Strategies to Maximize Your PPP Loan Funds + Forgiveness

Smart Summary 

  • PPP forgiveness is valuable, but there are certain conditions that businesses should take care to avoid.
  • Businesses should be documenting their payments meticulously and planning re-hires strategically to fully realize loan forgiveness.
  • Employers may need to get creative with payroll in order to incentivize employees currently receiving unemployment while meeting their quotas for forgiveness.

When the CARES Act passed on March 27, 2020, the Paycheck Protection Program (“PPP”) provided an opportunity for small business owners to receive an injection of cash while their businesses are subject to government-ordered shut downs. Those businesses fortunate enough to receive funds now face a myriad of issues as they spend their PPP funds while also trying to plan for forgiveness to the greatest extent possible.

The most pressing issue is one of time. The funds must be spent within 8 weeks of the loan’s funding, yet many businesses are still closed to the public or working with limited revenue potential. To that end, this article provides some FAQs and examples to show how forgiveness works so small business owners can plan accordingly.

Forgiveness

Like anything else, forgiveness under the PPP comes with conditions.

  • What is the limit on forgiveness? The full principal amount of the loan, plus accrued interest.
  • What expenses can be forgiven? It depends on the total amount spent over the covered period. We’ve prepared a worksheet that helps you understand and calculate all of this, which can be downloaded for free here.
  • Are there restrictions on forgiveness? Yes. 75% of the amount forgiven must be attributable to payroll costs.
  • How can my forgiveness be reduced? There are two ways your total forgiveness amount can be reduced: a reduction in number of employees or a reduction to employees’ salary or wages. Refer to our worksheet for help on your specific situation.
  • If there is a reason my forgiveness amount may be reduced, are there any second chances? Yes. The PPP provides a grace period. If, from February 15 to April 26, 2020, you had: (i) a reduction in the number of FTEs as compared to February 15, 2020; and/or (ii) a reduction in the salary or wages of one or more employees as compared to February 15, 2020, but you eliminated the reduction in FTEs and/or salary or wages by June 30, 2020, then the amount of loan forgiveness will be determined without regard to any reductions.

Employment Concerns

Once you have your PPP money and a plan in place for forgiveness, it’s time to spend. But many employers are finding it hard to allocate 75% of their spending to payroll when employees have been laid off and are happy collecting employment. With the CARES Act’s additional $600 benefit, employers may need to get creative to compete with the expanded benefits. Options include a one-time “recall” bonus, temporary raises, partial unemployment, or any combination of the three. The best strategy will depend on your recall needs and PPP spend plan.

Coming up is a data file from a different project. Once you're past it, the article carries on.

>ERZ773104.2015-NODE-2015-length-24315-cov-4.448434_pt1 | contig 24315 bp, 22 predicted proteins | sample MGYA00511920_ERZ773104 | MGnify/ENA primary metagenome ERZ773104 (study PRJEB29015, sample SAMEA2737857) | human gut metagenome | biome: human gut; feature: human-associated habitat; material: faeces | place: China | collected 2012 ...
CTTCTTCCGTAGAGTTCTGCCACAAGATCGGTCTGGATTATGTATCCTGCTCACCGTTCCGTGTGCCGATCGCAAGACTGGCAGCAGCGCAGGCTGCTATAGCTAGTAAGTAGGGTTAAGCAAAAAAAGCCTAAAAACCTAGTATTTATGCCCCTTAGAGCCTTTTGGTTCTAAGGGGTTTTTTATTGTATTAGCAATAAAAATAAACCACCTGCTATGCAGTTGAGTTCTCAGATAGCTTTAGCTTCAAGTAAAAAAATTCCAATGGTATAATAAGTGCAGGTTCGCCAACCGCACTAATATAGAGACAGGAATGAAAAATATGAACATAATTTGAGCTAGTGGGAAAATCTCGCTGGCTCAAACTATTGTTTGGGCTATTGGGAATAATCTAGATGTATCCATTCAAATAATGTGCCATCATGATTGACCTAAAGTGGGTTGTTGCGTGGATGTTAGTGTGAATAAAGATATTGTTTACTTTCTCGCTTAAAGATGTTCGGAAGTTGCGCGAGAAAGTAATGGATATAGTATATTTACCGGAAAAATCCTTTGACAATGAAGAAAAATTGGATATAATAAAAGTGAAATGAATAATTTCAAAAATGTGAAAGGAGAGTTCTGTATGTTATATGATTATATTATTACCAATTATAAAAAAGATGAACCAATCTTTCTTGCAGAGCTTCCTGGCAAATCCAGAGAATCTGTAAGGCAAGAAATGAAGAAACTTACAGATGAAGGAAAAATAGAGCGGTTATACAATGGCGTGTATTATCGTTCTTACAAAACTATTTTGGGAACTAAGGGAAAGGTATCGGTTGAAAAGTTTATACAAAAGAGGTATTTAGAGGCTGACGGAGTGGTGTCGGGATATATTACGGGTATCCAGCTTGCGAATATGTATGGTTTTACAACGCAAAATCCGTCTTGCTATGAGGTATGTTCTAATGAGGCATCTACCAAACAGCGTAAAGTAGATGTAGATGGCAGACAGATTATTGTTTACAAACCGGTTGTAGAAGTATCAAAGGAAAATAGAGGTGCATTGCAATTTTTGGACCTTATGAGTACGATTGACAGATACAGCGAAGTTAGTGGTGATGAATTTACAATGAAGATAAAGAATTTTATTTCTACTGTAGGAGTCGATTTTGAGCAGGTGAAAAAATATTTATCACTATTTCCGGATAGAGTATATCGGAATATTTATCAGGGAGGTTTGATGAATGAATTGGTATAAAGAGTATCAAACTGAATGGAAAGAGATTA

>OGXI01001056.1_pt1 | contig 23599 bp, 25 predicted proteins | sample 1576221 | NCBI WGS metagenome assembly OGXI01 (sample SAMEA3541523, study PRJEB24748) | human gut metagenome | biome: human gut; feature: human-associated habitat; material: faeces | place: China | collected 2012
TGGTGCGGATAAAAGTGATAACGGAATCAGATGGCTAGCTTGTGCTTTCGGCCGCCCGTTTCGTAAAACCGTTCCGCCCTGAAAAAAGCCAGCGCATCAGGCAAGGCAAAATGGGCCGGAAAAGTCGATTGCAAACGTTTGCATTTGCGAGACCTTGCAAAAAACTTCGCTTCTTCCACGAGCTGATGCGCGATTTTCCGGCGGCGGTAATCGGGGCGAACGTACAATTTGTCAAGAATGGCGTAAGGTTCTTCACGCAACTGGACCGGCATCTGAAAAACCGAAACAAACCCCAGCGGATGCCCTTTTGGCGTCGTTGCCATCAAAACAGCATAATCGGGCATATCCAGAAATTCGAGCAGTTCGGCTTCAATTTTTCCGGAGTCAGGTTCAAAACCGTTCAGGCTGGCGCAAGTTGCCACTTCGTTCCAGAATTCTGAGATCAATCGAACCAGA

Examples

To better understand your options, here are three common scenarios to consider.

Company A – No Layoffs

  • On February 15, 2020, Company A had 10 FTEs.
  • From February 15 – June 30, 2019, Company A had an average of 10 FTEs.
  • Over the 8-week period after receiving loan funds, Company A had an average of 10 FTEs.

Result: Company A will have its loan amount entirely forgiven with respect to covered expenditures, provided that at least 75% of the forgiveness amount is attributable to payroll costs.

Company B – 60% Layoff with Full FTE Re-Hires Before June 30

  • On February 15, 2020, Company B had 10 FTEs.
  • From February 15 – June 30, 2019, Company B had an average of 10 FTEs.
  • Company B operated on a skeleton crew of 4 FTEs over the 8-week period after the disbursement of the loan funds.
  • Company B hired 6 additional FTEs on June 15, 2020, as their business ramped back up. Normally, Company B’s forgiveness amount would be reduced by 60%, but because Company B eliminated the discrepancy in FTEs before June 30, 2020, the reduction amount is calculated without regard to such reduction. Note in this example that it is unlikely Company B will have spent all of their available funds because they operated on a skeleton crew during the 8-week payment period. Thus, there would likely be some funding remaining which can be repaid or retained as a loan.